Mostly lined with mechanics’ bays, industrial storage, and manufacturing plants, many behind barbed wire fences and high, padlocked gates, few would guess that on West Industrial Avenue in Boynton Beach there lies a small but thriving and growing arts community.
West Industrial Avenue? Boynton Beach? Arts District? Who knew? The Boynton Beach Art District (BBAD) is the brainchild of activist artist, Rolando Chang Barrero. In the last year he has sprinkled a little fairy dust on an otherwise grimy stretch of roadway just west of I-95 off of Boynton Beach Boulevard.
For many it’s a relief to the eye to see some of the security lights highlighting artists, exhibits, and events, including a monthly open mic, which moves into one of the bays in case of rain.
“Palm Beach County’s Only Open Air Open Mic,” shouted the capital letters on the email press release. Held on the third Thursday of the month from 7 to 10 p.m., the program features poetry, music, dance, and more. Beer and wine available. Donation, $5. 422 West Industrial Avenue, Boynton Beach.
The open mic program has been in operation for about a year. According to Barrero it averages 30 to 60 people – both performers and audience. “That’s when it doesn’t rain and we can have it outdoors,” he said. “On nights like this (Thursday, July 18), when it rains, we get between 15 and 20 and we open a bay to stay out of the rain.”
“We’ve painted on the buildings and on the doors and planted flowering plants along the sides of the street so people will have the advantage of a queen’s sensitivities making it real pretty here for everyone,” said Barrero, referring to himself and dispelling any doubts whether there were gay artists involved in the project.
“We currently have two studios and ten artists in this space and we’ll continue to expand as space becomes available,” he said. “We’re very excited about this place and what it may become.”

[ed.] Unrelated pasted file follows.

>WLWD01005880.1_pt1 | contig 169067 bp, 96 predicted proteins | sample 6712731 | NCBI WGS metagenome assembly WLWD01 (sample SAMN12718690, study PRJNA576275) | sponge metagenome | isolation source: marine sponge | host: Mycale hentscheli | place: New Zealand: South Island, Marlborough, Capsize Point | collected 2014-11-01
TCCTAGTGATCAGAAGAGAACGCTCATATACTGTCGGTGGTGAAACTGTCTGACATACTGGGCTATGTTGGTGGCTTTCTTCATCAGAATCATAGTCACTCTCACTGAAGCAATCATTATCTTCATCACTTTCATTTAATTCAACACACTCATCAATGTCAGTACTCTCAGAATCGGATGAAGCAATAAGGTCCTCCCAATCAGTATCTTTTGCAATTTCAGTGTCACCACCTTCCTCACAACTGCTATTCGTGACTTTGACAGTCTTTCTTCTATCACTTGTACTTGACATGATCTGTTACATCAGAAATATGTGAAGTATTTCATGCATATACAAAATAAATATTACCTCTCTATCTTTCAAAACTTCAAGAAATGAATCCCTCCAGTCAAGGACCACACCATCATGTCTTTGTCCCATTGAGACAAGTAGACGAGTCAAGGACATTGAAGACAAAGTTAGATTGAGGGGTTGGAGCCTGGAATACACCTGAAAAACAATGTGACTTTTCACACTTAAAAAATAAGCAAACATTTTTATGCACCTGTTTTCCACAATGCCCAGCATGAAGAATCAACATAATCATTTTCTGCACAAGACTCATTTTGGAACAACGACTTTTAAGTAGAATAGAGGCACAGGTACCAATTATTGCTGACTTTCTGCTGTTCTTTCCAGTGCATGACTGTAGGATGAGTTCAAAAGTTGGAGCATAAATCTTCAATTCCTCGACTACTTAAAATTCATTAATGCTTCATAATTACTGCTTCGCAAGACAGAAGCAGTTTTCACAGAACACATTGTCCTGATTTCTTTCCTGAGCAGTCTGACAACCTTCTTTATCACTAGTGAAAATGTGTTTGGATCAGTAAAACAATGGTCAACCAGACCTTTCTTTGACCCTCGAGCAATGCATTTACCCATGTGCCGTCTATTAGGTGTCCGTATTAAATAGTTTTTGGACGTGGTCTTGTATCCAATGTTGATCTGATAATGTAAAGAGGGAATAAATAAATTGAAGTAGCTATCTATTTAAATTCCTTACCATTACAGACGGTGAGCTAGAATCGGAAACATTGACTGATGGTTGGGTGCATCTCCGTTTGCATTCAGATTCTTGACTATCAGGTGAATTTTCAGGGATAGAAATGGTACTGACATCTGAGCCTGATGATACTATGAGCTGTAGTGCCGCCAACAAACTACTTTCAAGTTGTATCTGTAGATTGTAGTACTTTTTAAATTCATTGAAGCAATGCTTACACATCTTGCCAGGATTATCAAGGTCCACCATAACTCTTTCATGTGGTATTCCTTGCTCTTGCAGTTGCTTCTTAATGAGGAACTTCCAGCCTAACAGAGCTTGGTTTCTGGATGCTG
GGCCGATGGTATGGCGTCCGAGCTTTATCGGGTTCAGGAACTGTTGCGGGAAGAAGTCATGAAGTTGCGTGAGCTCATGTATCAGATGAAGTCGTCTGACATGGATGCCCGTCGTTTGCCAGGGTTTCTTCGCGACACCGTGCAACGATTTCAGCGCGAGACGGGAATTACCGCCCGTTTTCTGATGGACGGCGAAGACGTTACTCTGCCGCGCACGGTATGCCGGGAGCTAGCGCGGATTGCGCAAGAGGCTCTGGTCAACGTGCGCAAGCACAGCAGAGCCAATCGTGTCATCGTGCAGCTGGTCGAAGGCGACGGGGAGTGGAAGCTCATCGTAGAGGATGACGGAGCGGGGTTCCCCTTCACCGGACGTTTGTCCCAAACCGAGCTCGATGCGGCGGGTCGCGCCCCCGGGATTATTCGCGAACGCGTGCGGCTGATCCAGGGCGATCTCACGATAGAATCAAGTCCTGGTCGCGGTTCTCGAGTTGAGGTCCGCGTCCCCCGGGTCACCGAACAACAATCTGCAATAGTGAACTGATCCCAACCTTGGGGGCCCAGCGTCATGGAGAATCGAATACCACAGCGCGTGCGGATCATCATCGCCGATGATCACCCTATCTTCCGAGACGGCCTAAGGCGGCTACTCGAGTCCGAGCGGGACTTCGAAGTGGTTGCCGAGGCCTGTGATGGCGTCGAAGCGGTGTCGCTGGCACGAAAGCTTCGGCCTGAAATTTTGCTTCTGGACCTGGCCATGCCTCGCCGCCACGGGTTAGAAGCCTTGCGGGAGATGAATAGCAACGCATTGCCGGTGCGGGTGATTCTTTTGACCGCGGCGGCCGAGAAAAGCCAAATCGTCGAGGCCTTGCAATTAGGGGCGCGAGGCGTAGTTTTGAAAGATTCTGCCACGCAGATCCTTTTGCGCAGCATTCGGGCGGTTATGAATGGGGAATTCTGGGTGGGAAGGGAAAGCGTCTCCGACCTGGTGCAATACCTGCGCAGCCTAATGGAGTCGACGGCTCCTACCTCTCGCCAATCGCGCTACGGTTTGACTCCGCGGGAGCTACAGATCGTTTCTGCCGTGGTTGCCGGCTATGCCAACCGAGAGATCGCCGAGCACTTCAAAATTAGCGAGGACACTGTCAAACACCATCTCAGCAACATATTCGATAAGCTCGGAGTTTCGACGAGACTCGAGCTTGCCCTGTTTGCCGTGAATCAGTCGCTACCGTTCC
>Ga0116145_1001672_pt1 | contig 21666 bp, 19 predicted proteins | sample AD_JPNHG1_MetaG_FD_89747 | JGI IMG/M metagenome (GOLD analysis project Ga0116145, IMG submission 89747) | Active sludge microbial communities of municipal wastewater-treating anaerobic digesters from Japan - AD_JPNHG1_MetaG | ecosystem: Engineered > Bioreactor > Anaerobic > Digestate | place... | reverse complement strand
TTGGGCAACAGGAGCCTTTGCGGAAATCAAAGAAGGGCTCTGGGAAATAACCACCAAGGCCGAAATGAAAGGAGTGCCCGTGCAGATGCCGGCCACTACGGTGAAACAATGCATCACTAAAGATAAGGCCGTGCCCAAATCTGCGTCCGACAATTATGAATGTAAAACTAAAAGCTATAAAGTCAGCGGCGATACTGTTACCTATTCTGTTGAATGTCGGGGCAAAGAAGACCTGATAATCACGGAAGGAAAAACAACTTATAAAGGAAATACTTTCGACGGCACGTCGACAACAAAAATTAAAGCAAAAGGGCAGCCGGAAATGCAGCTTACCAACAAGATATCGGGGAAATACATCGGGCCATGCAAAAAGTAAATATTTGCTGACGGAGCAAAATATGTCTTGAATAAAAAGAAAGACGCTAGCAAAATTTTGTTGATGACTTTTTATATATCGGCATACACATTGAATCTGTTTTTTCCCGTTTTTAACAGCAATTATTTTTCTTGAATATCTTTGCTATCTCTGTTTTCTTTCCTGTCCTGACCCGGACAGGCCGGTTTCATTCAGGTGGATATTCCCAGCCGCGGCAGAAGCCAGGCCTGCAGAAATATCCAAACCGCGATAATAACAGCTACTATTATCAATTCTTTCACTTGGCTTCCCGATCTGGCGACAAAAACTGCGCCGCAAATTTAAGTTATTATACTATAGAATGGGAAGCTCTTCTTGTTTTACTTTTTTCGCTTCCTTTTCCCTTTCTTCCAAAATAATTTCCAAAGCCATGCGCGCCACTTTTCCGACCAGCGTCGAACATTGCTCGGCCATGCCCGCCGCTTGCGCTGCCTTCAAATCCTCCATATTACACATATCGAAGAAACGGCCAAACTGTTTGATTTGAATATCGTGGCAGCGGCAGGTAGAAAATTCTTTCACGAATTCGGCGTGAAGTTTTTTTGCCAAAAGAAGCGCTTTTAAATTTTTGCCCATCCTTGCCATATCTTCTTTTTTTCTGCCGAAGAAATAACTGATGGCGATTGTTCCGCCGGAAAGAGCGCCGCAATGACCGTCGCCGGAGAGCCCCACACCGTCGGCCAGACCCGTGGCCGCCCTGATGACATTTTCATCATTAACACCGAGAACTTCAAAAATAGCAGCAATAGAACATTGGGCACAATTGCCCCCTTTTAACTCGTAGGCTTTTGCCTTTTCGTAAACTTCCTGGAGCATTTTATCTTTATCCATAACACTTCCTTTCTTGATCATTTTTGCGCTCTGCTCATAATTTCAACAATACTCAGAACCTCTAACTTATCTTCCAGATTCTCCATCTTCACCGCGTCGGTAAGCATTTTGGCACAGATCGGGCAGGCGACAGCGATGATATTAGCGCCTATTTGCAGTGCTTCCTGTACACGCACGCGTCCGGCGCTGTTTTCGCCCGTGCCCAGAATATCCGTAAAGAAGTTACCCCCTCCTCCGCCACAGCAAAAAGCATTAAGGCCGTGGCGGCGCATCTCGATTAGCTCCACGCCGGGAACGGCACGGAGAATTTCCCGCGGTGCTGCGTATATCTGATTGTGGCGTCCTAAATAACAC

Barrero’s own studio is called “ActivistArtistA Gallery & Studio. His websites are located at ActivistArtistA.com and ActivistArtistA.blogspot.com.
Asked about involvement from the Boynton Beach Community Redevelopment Agency, the CRA, Barrero indicated that the CRA is currently focused on the downtown and water front locales although they are aware of BBAD.
“Perhaps they’ll take a closer look in the future,” he suggested.
Barrero was born in Coconut Grove and moved to New York City with his parents at an early age. They returned to Florida where he recalls an awareness of Anita Bryant during his secondary school career, “But it really didn’t have a major effect on us kids in schools,” he said.
“By the way,” he added in response to the Anita Bryant issue, “I’m not concerned about today’s gay youth not knowing anything about their history. We lived that history so they don’t have to. Now they have to go on from here.”
When Barrero came out to his parents at 15 they threw him out to fend for himself. He found work at various bars and eventually made his way back to New York where he worked in some of the tougher bars at the time, many of which are no longer there.
He also engaged in activism including Act Up!, Queer Nation and more. After New York he spent some time in Chicago where he was involved in the development of the Pilsen Art District – a project not unlike his current effort in Boynton Beach. He returned to Florida to South Beach where he lived before moving north to Palm Beach County.
The July 18 open mic had about 20 people, many of whom were performers. Like many open mic venues there was a familial connectedness among the regulars who often bantered with the audience. New comers were welcomed warmly and Queen Rolando of West Industrial Avenue bustled around making sure everyone was comfortable and having a good time.
For more information call Rolando Barrero at 786-521-1199